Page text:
EDUDEAF: Learning to Read

Key words: Instructional Strategies, Literacy, K-3

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Date: Wed, 5 Jun 1996 13:08:00 -0600

Reply-To: A Practical Discussion List Regarding Deaf Education

Sender: A Practical Discussion List Regarding Deaf Education

From: "Johnson, George (M&C Don)"

Subject: Learning to Read

To: Multiple recipients of list EDUDEAF

Hello! I'm back... with another question about teaching reading skills.

Our 4 y/o daughter's initial audiogram (1993) showed a moderate severe to severe loss, 55 to 75 dB. The last audiogram done in March shows additional loss into the 75 to 95 dB range. I tend to think it would be more difficult for her to learn to read if her hearing continues to deteriorate. Is this a correct assumption? If yes, would Emily be better off if we found a relaxed, fun way to help her learn to read now?

George Johnson
worry wart in Idaho

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Date: Wed, 5 Jun 1996 16:42:55 -0500

Reply-To: A Practical Discussion List Regarding Deaf Education

Sender: A Practical Discussion List Regarding Deaf Education

From: "Marilyn W. Galloway"

Subject: Thoughts on literacy and young deaf children

To: Multiple recipients of list EDUDEAF

I asked our Pre-College language curriculum specialist, Martha French, a general question about reading and 4 year olds and the following was her response.

I can only make general comments about the concerns raised....

I think the literacy activities (and goals) for a 4 year old deaf child should be the same as those for a 4 year old hearing child. What often happens, however, is that deaf children miss out on these activities because they do not have the kind of language environment that supports their own language development or the literacy activities. In other words, they need to be acquiring language *on schedule* and also involved in rich literacy experiences that will enable them to learn literacy skills in developmentally appropriate activities. I would be as concerned -- probably more so -- about a young child's language development as I would about their literacy development.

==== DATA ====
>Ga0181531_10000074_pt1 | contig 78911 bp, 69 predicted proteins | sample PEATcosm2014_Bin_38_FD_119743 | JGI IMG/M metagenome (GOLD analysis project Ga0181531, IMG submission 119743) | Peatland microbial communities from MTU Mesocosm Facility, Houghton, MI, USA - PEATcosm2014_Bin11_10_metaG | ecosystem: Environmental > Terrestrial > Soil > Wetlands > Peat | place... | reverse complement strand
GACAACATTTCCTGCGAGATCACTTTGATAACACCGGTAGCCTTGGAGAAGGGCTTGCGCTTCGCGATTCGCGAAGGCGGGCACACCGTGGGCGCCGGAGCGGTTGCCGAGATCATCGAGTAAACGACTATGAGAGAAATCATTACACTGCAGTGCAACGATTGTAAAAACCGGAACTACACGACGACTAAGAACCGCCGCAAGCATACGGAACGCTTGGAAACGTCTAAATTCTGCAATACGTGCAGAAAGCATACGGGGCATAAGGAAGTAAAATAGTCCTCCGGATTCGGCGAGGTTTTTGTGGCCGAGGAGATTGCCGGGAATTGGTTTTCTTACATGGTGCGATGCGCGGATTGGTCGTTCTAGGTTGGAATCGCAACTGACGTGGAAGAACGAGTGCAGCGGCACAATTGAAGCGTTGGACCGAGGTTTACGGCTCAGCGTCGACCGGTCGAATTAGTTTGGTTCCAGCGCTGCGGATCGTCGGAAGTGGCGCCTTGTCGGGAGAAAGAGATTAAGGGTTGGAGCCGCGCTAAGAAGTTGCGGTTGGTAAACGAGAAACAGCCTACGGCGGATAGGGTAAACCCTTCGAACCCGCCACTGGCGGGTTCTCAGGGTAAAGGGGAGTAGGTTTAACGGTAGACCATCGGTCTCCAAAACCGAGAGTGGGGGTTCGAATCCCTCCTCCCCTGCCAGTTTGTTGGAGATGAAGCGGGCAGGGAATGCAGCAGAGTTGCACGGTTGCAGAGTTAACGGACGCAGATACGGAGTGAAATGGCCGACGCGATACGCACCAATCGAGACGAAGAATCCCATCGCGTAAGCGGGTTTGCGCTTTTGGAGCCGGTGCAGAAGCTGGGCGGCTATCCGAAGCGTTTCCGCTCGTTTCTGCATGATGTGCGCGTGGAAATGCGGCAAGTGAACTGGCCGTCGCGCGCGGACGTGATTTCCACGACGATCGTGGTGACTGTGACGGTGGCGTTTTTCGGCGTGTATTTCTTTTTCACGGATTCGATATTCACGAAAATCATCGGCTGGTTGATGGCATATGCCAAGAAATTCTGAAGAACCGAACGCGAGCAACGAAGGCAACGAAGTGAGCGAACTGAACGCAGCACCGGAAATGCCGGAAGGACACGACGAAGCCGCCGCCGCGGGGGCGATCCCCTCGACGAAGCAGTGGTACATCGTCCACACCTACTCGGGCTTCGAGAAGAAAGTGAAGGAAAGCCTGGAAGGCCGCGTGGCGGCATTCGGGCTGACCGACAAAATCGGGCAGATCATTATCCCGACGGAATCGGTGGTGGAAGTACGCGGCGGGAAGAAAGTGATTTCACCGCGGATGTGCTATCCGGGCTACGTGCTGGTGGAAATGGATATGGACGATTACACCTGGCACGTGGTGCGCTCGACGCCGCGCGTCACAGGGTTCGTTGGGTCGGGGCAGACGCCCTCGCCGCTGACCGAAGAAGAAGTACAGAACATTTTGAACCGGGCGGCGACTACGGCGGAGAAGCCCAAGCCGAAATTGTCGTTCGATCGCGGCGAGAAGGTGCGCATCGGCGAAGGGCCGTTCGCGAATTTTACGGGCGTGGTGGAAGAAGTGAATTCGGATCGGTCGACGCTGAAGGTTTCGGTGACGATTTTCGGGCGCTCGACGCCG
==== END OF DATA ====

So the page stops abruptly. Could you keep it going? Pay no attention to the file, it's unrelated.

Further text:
If you (Marilyn) want more information about appropriate language and literacy goals for young children, I can give you some materials I have put together or some excellent references.

I hope this helps...I know it's so general.

Martha

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Date: Wed, 5 Jun 1996 21:21:48 -0500

Reply-To: A Practical Discussion List Regarding Deaf Education

Sender: A Practical Discussion List Regarding Deaf Education

From: KNPONGOR@GALLUA.GALLAUDET.EDU

Subject: Re: Learning to Read

To: Multiple recipients of list EDUDEAF

Hi George,

Just my two cents....which is free by the way!

In working with a large, diverse population of hearing impaired children of all ages, functioning levels and hearing loss, I feel the biggest thing any parent can do is provide a positive experience with books for your child. Go to the library, find interesting books, check out what's available in terms of storytimes. Read with your child often. Have your child "read" her/his favorite books to you.

I have found that a number of deaf children I have worked with are terrified of books and reading because they have had few positive experiences. We read together, have book buddies, take turns sharing/telling stories....it's fun, it's interactive and yes, it is part of learning to read.

Every once in a while I do things like have a secret word. The kids get an index card with a word written on it, say.... "jump". Everytime they find that word in a book during the course of the day, week, whatever, they get a reinforcer or treat. It's a little bit of vocabulary development combined with a little bribe ;) If it's appropriate, I also have the kids say/sign the word when they see it as well. For the kids who don't have as much hearing, I work with them on articulation of the correct number of syllables in the secret words. There's lots of fun things you can do. And the key word is FUN. Enjoy it.....don't make it a chore!

Kathy Pongor
KDES/Primary

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Date: Thu, 6 Jun 1996 13:51:31 -0700

Reply-To: A Practical Discussion List Regarding Deaf Education